The question was not about how to separate a project X composed by a,b,c,d subprojects in 4 different sensors, but was to know if a project X is analyzed by just one sensor present in Cloud Scan, or it is sent on all 4 different sensors, and one sensor scans for control-flow analys, another sensor for configuration analysis, another for static analysis, etc. with a final FPR that joins all the analysis.

Otherwise, the Cloud Scan works in a different way: the project X is sent on a single sensor that will scan with all analyzers, and another project Y is analyzed by another sensor. 

Thanks very much ! 

 

 

 

 

 

 

 

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Micro Focus Frequent Contributor
Micro Focus Frequent Contributor

Re: Cloud Scan / Very Powered Machine Performance Comparison

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Good day  GP1988

The Cloud scan upload command is designed to for1 MBS Session for upstream import and scanning on 1 Scanner.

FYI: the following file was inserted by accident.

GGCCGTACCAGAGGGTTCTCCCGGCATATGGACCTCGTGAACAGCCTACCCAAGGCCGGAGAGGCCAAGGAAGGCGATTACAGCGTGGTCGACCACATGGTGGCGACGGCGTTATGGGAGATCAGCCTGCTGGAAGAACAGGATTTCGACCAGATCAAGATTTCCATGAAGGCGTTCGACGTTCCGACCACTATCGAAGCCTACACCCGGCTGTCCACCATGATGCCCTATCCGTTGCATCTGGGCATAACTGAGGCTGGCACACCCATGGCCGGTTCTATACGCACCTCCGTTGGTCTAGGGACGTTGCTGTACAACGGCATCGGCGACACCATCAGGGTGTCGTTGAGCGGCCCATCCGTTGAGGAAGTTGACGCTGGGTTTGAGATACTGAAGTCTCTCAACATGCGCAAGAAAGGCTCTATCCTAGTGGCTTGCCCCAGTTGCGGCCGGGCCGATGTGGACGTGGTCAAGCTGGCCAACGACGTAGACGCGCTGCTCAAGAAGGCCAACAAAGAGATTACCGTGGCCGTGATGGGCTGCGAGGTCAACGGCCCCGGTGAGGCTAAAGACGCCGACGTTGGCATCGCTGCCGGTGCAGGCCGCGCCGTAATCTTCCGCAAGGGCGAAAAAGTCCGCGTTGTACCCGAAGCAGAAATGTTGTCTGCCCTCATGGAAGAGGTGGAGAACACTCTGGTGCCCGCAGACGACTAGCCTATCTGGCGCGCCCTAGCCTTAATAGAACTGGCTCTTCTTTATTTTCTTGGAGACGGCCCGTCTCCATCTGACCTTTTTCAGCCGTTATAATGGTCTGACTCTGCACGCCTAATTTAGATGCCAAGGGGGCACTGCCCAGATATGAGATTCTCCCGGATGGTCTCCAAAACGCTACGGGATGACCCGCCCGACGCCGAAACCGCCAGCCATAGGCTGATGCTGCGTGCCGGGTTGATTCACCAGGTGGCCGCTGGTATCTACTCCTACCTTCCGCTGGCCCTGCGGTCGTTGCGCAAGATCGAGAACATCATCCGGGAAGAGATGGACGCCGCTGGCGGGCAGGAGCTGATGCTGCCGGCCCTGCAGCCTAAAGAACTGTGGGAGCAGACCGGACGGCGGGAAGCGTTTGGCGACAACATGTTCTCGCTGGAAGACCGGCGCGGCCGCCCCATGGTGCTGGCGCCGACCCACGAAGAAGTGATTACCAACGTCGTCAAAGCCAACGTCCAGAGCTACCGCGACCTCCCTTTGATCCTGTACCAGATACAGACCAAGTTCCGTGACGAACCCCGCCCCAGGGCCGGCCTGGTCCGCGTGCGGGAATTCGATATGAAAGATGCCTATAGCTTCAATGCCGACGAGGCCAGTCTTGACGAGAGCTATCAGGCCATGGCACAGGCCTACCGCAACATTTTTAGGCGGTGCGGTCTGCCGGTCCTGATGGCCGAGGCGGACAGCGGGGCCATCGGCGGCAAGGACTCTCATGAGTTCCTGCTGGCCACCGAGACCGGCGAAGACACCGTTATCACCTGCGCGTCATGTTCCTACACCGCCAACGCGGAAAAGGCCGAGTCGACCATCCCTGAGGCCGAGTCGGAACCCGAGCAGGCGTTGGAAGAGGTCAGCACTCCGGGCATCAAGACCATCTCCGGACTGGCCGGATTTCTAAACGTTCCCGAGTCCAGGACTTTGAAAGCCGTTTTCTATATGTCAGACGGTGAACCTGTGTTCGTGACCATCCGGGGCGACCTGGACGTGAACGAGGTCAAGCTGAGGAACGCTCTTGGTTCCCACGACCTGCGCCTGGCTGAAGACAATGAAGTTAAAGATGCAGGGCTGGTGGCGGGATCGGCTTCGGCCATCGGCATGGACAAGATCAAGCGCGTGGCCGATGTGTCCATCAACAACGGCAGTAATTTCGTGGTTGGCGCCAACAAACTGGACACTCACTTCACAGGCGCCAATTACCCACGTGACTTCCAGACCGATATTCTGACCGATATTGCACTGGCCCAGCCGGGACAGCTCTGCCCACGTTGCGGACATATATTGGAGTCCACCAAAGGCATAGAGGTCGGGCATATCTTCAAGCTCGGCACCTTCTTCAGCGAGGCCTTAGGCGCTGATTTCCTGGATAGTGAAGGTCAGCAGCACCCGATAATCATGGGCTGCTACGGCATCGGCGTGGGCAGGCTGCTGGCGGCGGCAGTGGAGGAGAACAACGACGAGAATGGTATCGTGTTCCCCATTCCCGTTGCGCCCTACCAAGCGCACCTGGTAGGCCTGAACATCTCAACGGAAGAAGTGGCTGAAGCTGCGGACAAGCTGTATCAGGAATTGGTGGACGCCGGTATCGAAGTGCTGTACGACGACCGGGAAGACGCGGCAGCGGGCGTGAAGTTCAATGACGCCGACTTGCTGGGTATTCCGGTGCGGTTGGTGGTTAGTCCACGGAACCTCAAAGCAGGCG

If your local translate SCA command causes a number of projects (a,b,c,d, -N) to create .nst  for 1 buildid (buildid = folder). 

The .nst files in the buildid folder are included in the MBS file and sent (imported) to 1 scanner.   The MBS work is never split between accross scanners.  The output is 1 FPR for all Project .nst  files created/included in the transalate process are scanned together.

Best, Paul

 

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gp1988 Trusted Contributor.
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Re: Cloud Scan / Very Powered Machine Performance Comparison

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Thansks very much, it's exactly the answer to my question ...